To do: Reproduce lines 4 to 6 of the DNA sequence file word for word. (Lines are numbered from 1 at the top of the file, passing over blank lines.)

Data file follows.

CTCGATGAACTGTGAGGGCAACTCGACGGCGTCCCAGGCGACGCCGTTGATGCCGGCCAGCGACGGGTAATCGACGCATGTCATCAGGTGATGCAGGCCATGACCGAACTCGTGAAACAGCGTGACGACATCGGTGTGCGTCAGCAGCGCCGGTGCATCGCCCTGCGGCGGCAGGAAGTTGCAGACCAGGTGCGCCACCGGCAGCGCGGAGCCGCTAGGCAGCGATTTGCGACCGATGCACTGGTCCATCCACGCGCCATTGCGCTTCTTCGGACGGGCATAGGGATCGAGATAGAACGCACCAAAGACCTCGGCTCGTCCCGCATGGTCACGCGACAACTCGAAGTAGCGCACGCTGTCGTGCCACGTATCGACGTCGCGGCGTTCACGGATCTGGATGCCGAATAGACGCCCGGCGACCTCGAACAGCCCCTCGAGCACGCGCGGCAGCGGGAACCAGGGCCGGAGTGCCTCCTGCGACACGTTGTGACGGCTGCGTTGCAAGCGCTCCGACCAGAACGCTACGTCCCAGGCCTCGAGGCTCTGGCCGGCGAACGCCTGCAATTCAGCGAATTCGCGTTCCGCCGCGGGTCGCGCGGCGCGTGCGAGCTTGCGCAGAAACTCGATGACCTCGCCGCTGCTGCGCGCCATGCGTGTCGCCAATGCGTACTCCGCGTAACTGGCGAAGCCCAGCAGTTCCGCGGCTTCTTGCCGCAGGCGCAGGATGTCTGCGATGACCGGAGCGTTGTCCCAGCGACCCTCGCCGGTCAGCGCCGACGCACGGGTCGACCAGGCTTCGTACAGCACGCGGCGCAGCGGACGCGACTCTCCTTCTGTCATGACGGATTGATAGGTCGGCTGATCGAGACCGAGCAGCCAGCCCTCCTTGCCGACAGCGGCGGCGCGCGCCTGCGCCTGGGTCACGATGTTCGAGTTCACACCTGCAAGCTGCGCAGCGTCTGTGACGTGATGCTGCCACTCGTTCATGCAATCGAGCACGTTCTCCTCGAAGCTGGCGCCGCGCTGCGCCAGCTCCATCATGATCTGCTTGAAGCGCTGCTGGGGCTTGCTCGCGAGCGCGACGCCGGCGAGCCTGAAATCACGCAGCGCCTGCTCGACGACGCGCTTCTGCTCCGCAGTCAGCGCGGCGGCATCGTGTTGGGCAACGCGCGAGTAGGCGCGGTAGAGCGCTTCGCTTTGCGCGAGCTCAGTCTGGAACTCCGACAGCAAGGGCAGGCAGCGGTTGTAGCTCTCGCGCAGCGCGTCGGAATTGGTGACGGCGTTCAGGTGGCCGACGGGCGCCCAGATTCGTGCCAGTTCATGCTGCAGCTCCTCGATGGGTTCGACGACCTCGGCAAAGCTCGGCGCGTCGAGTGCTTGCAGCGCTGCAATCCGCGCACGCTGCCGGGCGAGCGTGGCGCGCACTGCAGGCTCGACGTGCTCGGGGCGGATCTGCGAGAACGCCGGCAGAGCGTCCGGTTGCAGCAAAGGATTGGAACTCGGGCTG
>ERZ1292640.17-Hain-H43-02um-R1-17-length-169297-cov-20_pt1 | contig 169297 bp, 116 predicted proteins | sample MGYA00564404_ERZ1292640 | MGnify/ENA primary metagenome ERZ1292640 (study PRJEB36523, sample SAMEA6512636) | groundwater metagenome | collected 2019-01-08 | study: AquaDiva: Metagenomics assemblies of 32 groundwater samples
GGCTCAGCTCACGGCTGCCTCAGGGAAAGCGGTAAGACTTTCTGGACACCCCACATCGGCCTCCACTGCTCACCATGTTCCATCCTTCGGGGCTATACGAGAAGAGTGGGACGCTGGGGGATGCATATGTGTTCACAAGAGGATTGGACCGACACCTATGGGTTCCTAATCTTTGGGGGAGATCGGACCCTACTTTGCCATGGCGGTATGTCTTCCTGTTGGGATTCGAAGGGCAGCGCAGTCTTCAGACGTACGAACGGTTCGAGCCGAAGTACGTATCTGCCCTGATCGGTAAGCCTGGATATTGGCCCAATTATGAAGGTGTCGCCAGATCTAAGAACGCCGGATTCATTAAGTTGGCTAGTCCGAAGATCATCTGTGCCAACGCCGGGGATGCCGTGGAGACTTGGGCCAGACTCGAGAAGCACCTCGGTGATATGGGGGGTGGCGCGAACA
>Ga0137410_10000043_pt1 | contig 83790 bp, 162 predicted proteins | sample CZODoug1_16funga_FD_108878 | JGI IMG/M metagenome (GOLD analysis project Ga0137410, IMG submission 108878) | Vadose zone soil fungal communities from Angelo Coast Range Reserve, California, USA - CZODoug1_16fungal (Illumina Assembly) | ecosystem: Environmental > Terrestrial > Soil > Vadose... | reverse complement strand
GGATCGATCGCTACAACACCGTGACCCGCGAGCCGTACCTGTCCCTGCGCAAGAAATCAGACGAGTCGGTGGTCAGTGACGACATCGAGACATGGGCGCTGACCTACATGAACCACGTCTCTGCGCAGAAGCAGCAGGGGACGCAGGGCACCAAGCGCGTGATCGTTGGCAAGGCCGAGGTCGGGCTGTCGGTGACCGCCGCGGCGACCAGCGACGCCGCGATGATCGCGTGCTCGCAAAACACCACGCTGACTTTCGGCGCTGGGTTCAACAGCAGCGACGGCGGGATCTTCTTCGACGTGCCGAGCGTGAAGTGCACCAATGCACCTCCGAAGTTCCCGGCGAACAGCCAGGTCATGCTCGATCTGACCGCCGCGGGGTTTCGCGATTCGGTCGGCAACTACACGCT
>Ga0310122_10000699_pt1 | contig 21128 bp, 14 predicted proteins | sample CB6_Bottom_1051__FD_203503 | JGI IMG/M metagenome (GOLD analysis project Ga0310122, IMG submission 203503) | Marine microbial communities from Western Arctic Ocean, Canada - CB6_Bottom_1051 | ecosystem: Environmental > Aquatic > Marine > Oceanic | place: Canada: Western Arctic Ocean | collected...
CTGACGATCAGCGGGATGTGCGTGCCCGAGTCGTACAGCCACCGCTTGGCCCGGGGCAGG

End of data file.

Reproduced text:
>Ga0137410_10000043_pt1 | contig 83790 bp, 162 predicted proteins | sample CZODoug1_16funga_FD_108878 | JGI IMG/M metagenome (GOLD analysis project Ga0137410, IMG submission 108878) | Vadose zone soil fungal communities from Angelo Coast Range Reserve, California, USA - CZODoug1_16fungal (Illumina Assembly) | ecosystem: Environmental > Terrestrial > Soil > Vadose... | reverse complement strand
GGATCGATCGCTACAACACCGTGACCCGCGAGCCGTACCTGTCCCTGCGCAAGAAATCAGACGAGTCGGTGGTCAGTGACGACATCGAGACATGGGCGCTGACCTACATGAACCACGTCTCTGCGCAGAAGCAGCAGGGGACGCAGGGCACCAAGCGCGTGATCGTTGGCAAGGCCGAGGTCGGGCTGTCGGTGACCGCCGCGGCGACCAGCGACGCCGCGATGATCGCGTGCTCGCAAAACACCACGCTGACTTTCGGCGCTGGGTTCAACAGCAGCGACGGCGGGATCTTCTTCGACGTGCCGAGCGTGAAGTGCACCAATGCACCTCCGAAGTTCCCGGCGAACAGCCAGGTCATGCTCGATCTGACCGCCGCGGGGTTTCGCGATTCGGTCGGCAACTACACGCT
>Ga0310122_10000699_pt1 | contig 21128 bp, 14 predicted proteins | sample CB6_Bottom_1051__FD_203503 | JGI IMG/M metagenome (GOLD analysis project Ga0310122, IMG submission 203503) | Marine microbial communities from Western Arctic Ocean, Canada - CB6_Bottom_1051 | ecosystem: Environmental > Aquatic > Marine > Oceanic | place: Canada: Western Arctic Ocean | collected...